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Budget: Cash for dispute resolution – but MoJ spending cut by £500m

By Gazette Newsdesk >>

(6 March 2024)

Investment in non-court dispute resolution and ‘digital solutions’ against a 4.8% cut in spending at the Ministry of Justice are the stand-outs from chancellor Jeremy Hunt’s pre-election spring budget today.

‘The government has once again failed to address the crisis facing our justice system,’ the Law Society said. 

Announcing a headline investment figure for modernising justice, the chancellor observed: ‘Too many legal cases, particularly in family law, should never go to court and it would cost us less if they didn’t. So we will spend £170m to fund non-court resolution, reduce reoffending and digitise the court process.’

However the Treasury’s budget ‘red book’ published this afternoon reveals that this sum breaks down into £55m for the family courts ‘to offer online targeted guidance and earlier legal advice, shortening wait times and supporting families through non-court dispute resolution’. Of the rest, £100m is for rehabilitative activities in prisons and £15m ‘to introduce digital solutions, reducing administrative burdens in the courts’.

Meanwhile, budget spending limits published today show a planned 4.8% cut in operational spending on justice to £10bn in 2024-25, from £10.5bn in 2023-24. Capital spending, however, will rise by 20% from £1.5bn to £1.8bn in 2024-25. 

Commenting on the budget, Law Society president Nick Emmerson said: ‘The UK government has once again failed to address the crisis facing our justice system. Small amounts of money to the family court system for early advice are welcome, but it shows the government isn’t facing up to the challenges plaguing the justice system.

‘Only through investment in staff, judges, legal professionals and our court buildings can the government begin to address these issues.’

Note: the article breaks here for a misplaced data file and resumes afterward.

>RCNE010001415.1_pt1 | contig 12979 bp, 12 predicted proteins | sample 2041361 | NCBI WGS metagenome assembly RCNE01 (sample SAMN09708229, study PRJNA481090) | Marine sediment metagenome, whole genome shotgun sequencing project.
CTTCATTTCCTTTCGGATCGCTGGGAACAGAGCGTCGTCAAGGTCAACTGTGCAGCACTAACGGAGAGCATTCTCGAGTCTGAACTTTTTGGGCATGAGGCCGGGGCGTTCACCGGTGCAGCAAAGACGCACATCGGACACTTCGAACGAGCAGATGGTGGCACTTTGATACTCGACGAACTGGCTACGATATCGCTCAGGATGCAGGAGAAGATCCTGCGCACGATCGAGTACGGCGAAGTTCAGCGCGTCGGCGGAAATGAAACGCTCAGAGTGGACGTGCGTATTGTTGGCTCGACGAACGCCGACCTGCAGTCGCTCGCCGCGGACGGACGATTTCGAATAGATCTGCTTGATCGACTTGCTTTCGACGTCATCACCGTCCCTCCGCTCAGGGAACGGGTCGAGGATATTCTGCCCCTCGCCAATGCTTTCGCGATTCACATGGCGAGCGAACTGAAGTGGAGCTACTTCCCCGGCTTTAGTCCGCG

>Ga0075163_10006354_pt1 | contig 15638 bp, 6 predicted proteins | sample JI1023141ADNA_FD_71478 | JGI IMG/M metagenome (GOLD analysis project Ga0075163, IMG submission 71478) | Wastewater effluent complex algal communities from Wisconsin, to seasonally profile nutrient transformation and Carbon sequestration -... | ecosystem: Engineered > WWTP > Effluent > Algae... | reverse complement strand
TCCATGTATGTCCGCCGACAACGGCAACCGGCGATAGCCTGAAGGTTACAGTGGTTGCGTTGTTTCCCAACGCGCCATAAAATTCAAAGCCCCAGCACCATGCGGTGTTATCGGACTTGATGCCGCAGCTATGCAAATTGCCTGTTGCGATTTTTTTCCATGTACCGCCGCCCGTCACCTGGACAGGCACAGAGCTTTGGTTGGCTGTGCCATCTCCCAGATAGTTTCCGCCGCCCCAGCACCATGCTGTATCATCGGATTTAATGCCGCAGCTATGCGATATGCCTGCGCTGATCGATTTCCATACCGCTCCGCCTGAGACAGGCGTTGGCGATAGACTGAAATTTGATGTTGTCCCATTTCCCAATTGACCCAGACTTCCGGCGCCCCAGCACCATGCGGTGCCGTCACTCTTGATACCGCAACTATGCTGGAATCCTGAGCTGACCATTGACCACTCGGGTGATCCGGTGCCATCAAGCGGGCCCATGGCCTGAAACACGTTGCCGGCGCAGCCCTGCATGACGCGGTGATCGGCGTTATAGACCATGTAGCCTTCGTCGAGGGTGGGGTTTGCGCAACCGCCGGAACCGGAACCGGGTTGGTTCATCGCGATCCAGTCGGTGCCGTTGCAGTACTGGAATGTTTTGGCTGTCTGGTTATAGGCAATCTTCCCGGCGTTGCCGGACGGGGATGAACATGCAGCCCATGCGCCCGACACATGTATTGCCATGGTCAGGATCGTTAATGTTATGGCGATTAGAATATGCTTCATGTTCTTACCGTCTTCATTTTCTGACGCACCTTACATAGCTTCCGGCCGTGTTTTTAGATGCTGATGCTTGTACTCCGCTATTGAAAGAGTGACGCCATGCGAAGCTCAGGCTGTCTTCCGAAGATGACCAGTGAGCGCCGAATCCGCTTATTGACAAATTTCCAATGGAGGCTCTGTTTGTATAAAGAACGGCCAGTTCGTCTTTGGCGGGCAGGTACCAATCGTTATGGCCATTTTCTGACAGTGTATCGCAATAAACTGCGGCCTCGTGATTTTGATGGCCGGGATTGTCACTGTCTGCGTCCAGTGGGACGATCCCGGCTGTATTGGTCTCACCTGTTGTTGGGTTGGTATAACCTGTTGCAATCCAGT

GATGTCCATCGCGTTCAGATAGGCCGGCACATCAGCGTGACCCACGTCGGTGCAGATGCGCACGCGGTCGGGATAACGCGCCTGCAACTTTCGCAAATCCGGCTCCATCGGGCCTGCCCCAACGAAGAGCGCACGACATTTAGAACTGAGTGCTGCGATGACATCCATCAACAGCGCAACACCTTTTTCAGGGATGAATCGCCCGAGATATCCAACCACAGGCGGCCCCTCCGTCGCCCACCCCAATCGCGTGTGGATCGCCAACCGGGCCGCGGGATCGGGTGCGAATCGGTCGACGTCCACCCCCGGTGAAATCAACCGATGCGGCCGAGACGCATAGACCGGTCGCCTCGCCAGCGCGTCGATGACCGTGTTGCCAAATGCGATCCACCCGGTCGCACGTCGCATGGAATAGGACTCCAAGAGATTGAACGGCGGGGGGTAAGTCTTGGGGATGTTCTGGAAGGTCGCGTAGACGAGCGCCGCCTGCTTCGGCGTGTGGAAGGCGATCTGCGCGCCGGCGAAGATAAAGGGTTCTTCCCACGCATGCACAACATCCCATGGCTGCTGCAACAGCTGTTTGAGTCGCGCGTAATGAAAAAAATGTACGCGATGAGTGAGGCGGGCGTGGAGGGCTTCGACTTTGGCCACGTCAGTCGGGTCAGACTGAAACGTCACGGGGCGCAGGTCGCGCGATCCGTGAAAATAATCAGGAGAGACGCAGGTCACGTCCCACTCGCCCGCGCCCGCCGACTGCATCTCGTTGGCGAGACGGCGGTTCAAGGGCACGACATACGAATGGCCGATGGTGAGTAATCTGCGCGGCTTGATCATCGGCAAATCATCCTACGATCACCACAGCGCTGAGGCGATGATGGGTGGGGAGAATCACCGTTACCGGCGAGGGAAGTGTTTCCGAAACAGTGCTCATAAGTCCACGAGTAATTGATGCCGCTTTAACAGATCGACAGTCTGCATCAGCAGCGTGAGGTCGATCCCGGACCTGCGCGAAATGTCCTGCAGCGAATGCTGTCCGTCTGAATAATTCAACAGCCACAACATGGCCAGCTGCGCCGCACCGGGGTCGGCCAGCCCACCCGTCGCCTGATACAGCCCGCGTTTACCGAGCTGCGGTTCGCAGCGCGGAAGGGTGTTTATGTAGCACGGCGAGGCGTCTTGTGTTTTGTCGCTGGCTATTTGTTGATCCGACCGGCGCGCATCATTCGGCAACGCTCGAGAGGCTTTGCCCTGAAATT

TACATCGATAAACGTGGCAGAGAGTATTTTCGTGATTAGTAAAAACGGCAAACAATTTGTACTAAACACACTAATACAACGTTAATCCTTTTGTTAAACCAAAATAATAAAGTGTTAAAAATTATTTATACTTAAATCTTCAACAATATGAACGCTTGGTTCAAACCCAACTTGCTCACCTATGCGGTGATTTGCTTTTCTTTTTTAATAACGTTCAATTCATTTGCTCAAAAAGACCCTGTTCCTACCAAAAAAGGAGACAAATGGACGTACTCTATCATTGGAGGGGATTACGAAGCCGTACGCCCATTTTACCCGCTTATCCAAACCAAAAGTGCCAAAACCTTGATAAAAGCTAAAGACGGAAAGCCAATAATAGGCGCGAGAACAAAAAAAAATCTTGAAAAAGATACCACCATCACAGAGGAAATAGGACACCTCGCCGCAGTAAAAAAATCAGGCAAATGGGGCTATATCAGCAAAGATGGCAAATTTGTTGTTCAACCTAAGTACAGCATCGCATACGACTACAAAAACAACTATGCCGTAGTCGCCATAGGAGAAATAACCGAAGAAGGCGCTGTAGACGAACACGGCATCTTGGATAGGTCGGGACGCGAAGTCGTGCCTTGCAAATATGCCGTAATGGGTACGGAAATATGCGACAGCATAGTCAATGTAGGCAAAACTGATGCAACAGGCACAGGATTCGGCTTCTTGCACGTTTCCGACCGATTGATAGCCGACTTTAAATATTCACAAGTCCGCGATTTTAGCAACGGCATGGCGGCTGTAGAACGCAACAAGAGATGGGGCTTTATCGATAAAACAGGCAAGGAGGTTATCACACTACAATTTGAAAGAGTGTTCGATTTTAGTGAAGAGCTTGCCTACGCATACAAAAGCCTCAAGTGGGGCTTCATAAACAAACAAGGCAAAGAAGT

Bar chair Sam Townend KC agreed: ‘The money announced for family courts and criminal justice today is welcome, but it is a drop in the ocean in terms of what the justice sector really needs to get back to working order after years of underinvestment,’ he said. ‘Court buildings are crumbling, solicitors and barristers are burned out, and victims and defendants are left in the backlogs. Justice delays lead to injustice.

‘On the day that the senior presiding judge rightly announced a push to hear the 181 rape cases that have been delayed for over two years, it is vital that the system is properly funded so that public confidence in justice can be restored.’

Nick Gova, head of family at London firm Spector Constant & Williams, said the investment could help relieve pressure on the family court system. ‘Moving matters from court as a first resort to other forms of non-court resolution will assist parties and lighten the burden on courts, allowing them to deal with complicated cases and matters requiring intervention. Investment in technology will facilitate quicker resolution.’

The budget also announces:

  • A doubling of the Economic Crime (anti-money laundering) Levy payable by large businesses from £250,000 to £500,000 per year. ‘This is a response to lower-than-expected receipts, and additional revenue will be used to deliver existing commitments on economic crime.’
  • £10m additional funding for digitising jury bundles in the criminal courts, reducing paper wastage and unnecessary trial delays. ‘This will save up to 55,000 hours a year in court preparation time to enable reducing the length of trials.’
  • Piloting the use of AI solutions to support planning authorities to streamline their local plan development processes, ‘producing plans in 30 months rather than the current average of seven years’. 
  • Modernisation of communications from HM Courts & Tribunal Service ‘by bringing forward digital reforms and reducing spend on first class post’.

(Courtesy: The Law Society Gazette)